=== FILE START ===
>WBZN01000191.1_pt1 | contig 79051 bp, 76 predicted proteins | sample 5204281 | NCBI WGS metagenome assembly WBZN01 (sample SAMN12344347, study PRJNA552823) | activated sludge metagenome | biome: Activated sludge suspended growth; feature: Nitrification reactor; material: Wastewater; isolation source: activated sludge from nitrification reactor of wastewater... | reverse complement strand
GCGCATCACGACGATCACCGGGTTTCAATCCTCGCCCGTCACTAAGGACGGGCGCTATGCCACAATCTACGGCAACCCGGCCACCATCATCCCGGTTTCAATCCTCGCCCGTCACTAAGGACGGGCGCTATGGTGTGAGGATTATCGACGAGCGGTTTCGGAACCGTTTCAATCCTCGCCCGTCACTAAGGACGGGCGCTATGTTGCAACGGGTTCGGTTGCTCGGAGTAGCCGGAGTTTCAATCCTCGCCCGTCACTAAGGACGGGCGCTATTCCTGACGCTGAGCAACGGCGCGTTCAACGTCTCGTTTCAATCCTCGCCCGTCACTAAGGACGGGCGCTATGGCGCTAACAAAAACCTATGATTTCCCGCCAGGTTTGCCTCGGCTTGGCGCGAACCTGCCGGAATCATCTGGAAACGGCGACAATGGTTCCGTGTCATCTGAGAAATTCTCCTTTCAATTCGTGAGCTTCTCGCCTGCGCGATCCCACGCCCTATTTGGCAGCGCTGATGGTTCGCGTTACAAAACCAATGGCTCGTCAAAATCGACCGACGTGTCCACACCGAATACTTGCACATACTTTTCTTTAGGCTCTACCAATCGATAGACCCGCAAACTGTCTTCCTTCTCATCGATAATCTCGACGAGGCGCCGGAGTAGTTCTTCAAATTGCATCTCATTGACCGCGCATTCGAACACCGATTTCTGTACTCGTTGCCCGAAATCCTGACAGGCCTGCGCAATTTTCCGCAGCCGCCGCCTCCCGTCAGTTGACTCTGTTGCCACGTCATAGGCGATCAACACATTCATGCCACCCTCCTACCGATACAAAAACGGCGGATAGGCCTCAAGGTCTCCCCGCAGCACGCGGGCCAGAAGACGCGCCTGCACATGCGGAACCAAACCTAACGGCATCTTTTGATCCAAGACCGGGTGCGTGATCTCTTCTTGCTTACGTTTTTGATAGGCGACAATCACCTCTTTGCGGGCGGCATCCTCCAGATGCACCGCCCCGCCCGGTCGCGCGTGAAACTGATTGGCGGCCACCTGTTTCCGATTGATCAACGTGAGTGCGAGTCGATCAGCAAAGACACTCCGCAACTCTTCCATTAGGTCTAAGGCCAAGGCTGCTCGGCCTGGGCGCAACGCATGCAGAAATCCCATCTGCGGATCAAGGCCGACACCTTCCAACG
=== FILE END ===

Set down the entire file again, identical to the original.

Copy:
>WBZN01000191.1_pt1 | contig 79051 bp, 76 predicted proteins | sample 5204281 | NCBI WGS metagenome assembly WBZN01 (sample SAMN12344347, study PRJNA552823) | activated sludge metagenome | biome: Activated sludge suspended growth; feature: Nitrification reactor; material: Wastewater; isolation source: activated sludge from nitrification reactor of wastewater... | reverse complement strand
GCGCATCACGACGATCACCGGGTTTCAATCCTCGCCCGTCACTAAGGACGGGCGCTATGCCACAATCTACGGCAACCCGGCCACCATCATCCCGGTTTCAATCCTCGCCCGTCACTAAGGACGGGCGCTATGGTGTGAGGATTATCGACGAGCGGTTTCGGAACCGTTTCAATCCTCGCCCGTCACTAAGGACGGGCGCTATGTTGCAACGGGTTCGGTTGCTCGGAGTAGCCGGAGTTTCAATCCTCGCCCGTCACTAAGGACGGGCGCTATTCCTGACGCTGAGCAACGGCGCGTTCAACGTCTCGTTTCAATCCTCGCCCGTCACTAAGGACGGGCGCTATGGCGCTAACAAAAACCTATGATTTCCCGCCAGGTTTGCCTCGGCTTGGCGCGAACCTGCCGGAATCATCTGGAAACGGCGACAATGGTTCCGTGTCATCTGAGAAATTCTCCTTTCAATTCGTGAGCTTCTCGCCTGCGCGATCCCACGCCCTATTTGGCAGCGCTGATGGTTCGCGTTACAAAACCAATGGCTCGTCAAAATCGACCGACGTGTCCACACCGAATACTTGCACATACTTTTCTTTAGGCTCTACCAATCGATAGACCCGCAAACTGTCTTCCTTCTCATCGATAATCTCGACGAGGCGCCGGAGTAGTTCTTCAAATTGCATCTCATTGACCGCGCATTCGAACACCGATTTCTGTACTCGTTGCCCGAAATCCTGACAGGCCTGCGCAATTTTCCGCAGCCGCCGCCTCCCGTCAGTTGACTCTGTTGCCACGTCATAGGCGATCAACACATTCATGCCACCCTCCTACCGATACAAAAACGGCGGATAGGCCTCAAGGTCTCCCCGCAGCACGCGGGCCAGAAGACGCGCCTGCACATGCGGAACCAAACCTAACGGCATCTTTTGATCCAAGACCGGGTGCGTGATCTCTTCTTGCTTACGTTTTTGATAGGCGACAATCACCTCTTTGCGGGCGGCATCCTCCAGATGCACCGCCCCGCCCGGTCGCGCGTGAAACTGATTGGCGGCCACCTGTTTCCGATTGATCAACGTGAGTGCGAGTCGATCAGCAAAGACACTCCGCAACTCTTCCATTAGGTCTAAGGCCAAGGCTGCTCGGCCTGGGCGCAACGCATGCAGAAATCCCATCTGCGGATCAAGGCCGACACCTTCCAACG